First posted on 7/18/2014.
Lincoln Memorial University (LMU) 1970-1971
After I left Puerto Rico, I spent two months with my paternal grandmother in Alabama, buying clothes and some accessories to brighten my dormitory room. The day my grandmother put me on the plane for LMU proved to be one of the loneliest days of my life. I had never been away from family, so I had never experienced loneliness. When winter set in, the cold weather only served to dampen my spirits even more. With little choice, I threw my energies into my studies and became active in campus groups, knowing the holidays weren’t far off and I would be spending them in sunny, hot South America. In mid-December, I left Harrogate for Knoxville and caught a flight to Maracaibo, Venezuela, via Miami.
Maracaibo has a semiarid climate and is one of the hottest cities in Venezuela, so it came as no surprise that this was one of the driest and warmest Christmases I had ever experienced. But after enduring several feet of snow and the frigid temperatures of the Cumberland Gap, I wasn’t complaining. I passed the days swimming (in a pool or at the beach, not in the lake) and basking in the hot sun. My family lived close to Lake Maracaibo, which was definitely not suitable for swimming. The water could best be described as brackish from agricultural runoff and oil holidays passed quickly, and in early January I flew back to Knoxville, then caught the bus to LMU.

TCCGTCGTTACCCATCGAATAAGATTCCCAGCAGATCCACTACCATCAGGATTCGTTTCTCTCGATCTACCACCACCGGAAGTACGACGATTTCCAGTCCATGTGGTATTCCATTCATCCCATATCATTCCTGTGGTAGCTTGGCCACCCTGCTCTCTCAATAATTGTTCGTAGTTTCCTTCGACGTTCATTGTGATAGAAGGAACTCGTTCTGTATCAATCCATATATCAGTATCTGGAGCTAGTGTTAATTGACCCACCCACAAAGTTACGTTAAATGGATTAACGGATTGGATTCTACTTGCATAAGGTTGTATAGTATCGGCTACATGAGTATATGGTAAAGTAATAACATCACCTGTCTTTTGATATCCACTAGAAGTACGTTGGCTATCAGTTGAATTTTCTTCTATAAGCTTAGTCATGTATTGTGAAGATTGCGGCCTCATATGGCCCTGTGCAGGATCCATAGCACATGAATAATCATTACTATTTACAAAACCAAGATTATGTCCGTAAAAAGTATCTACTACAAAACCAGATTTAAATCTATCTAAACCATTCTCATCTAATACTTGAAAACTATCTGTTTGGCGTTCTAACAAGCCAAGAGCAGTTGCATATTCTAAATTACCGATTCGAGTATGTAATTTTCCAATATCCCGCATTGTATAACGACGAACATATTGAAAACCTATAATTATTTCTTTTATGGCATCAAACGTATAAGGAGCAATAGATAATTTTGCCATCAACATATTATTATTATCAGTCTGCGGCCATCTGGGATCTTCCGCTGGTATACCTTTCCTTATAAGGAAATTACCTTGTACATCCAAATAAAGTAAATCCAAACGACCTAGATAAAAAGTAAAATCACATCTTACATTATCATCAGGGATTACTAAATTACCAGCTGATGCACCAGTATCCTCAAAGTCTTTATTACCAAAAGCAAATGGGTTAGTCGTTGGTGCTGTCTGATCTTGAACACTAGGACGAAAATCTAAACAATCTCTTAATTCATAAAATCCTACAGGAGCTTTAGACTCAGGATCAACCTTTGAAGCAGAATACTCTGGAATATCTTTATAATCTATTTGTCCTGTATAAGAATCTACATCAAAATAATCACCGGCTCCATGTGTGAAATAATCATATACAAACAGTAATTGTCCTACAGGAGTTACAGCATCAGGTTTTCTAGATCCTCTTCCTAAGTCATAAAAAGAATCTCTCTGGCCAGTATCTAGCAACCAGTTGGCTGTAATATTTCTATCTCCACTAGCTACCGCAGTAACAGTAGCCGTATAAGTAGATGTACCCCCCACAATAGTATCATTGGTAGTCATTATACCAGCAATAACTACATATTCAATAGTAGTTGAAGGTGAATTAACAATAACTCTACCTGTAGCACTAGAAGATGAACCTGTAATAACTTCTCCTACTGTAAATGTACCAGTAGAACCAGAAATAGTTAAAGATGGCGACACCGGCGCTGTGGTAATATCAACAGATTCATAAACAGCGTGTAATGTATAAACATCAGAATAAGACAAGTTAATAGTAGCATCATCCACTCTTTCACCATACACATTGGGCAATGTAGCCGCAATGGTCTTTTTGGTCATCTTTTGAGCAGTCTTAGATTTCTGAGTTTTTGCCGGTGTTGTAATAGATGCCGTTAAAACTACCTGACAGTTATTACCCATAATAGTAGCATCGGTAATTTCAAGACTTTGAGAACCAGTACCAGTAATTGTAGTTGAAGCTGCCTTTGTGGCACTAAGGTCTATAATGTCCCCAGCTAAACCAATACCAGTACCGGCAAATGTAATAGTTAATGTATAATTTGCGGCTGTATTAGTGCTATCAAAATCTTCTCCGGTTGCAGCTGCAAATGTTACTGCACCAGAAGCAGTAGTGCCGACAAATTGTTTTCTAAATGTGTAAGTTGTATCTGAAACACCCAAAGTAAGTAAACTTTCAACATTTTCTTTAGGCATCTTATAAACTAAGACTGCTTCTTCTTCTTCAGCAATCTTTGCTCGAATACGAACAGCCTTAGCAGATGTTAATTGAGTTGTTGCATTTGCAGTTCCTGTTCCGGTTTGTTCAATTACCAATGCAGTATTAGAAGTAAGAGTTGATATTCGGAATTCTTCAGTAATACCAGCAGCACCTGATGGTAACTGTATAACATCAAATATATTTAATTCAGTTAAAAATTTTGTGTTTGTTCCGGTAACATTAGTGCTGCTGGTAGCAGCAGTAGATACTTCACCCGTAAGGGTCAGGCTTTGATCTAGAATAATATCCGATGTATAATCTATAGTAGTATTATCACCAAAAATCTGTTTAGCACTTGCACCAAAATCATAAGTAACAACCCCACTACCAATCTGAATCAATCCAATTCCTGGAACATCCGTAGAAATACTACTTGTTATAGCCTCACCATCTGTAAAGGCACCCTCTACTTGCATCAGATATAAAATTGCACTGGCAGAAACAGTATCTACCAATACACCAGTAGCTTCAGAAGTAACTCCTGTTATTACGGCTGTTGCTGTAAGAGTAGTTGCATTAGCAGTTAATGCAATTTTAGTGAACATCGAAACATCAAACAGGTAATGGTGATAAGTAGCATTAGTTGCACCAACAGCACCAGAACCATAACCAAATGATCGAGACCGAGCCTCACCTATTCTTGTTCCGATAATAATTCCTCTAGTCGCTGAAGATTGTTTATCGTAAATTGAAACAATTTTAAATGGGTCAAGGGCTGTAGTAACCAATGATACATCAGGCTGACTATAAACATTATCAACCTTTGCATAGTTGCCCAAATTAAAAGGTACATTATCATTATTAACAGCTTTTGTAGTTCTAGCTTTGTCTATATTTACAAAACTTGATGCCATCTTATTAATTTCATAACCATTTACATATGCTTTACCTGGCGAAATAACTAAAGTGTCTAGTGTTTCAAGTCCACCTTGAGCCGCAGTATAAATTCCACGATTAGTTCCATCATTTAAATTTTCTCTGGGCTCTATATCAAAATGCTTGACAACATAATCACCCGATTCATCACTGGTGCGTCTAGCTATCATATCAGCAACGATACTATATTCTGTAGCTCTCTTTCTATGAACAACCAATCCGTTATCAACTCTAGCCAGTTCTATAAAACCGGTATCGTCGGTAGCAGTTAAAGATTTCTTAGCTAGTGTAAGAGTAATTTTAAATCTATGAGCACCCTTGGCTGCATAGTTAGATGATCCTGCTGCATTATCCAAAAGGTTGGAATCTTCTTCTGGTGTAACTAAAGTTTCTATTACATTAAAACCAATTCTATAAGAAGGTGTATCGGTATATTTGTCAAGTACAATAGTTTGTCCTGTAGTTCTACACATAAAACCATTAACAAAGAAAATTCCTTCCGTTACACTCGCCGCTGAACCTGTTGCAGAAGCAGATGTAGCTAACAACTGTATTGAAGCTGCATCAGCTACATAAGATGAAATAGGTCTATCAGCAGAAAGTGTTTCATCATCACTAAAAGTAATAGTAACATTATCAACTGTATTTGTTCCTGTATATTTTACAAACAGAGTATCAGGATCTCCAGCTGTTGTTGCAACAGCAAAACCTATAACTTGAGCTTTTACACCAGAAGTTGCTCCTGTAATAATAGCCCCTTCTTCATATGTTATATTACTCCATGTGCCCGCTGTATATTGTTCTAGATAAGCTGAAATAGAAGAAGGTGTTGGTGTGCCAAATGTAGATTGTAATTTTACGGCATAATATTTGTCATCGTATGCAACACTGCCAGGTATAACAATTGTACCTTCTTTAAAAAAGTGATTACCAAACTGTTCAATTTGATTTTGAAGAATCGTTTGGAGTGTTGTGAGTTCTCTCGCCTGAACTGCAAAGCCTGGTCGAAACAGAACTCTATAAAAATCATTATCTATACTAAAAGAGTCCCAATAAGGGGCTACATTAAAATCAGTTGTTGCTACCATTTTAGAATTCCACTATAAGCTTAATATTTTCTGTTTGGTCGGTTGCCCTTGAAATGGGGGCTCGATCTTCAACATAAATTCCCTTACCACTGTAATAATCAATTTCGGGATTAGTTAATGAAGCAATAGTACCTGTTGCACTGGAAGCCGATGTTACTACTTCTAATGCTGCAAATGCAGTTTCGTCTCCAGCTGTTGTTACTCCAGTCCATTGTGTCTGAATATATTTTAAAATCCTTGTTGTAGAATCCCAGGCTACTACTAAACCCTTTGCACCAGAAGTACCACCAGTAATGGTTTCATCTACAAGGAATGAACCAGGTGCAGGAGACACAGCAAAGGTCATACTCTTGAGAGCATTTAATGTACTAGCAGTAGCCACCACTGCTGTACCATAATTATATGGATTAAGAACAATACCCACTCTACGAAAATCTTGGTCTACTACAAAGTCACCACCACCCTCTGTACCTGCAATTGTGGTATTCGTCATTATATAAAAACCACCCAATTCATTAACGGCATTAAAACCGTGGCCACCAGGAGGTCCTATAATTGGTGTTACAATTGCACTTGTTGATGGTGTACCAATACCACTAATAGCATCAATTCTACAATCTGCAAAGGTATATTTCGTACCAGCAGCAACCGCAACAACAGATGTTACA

Lincoln Memorial University (LMU) 1971-1972
As my first year at LMU wound to a close, I decided to stay a second year to complete my prerequisites for college graduation. Then I planned to transfer to another university to enroll in journalism courses. I had my sights set on the University of Oregon, impressed by the curriculum of their School of Journalism. However, I did question one of their requirements: typing twenty-five words a minute with no mistakes on a manual typewriter. What a waste of time. I’ll never use this, I recall thinking. Since LMU offered a typing class, I decided to get this basic under my belt. Between studies and my involvement with the campus newspaper, The Blue and Gray, my second year seemed to fly by. Toward the end of the semester, I applied to the University of Oregon, packed up for summer vacation, and said a sad goodbye to my friends and roommate at LMU.
Panama City, Panama
During 1972, my father had been transferred to Panama City, Panama, so in early June I arrived in the country to spend the summer. The highlight of the trip was a visit to the Panama Canal, watching the massive ships pass through the locks as they made their way from the Atlantic Ocean to the Pacific Ocean. In early August, I received good news: I had been accepted to the University of Oregon School of Journalism. I was now—officially—a Duck.
Next week: LMU Revisited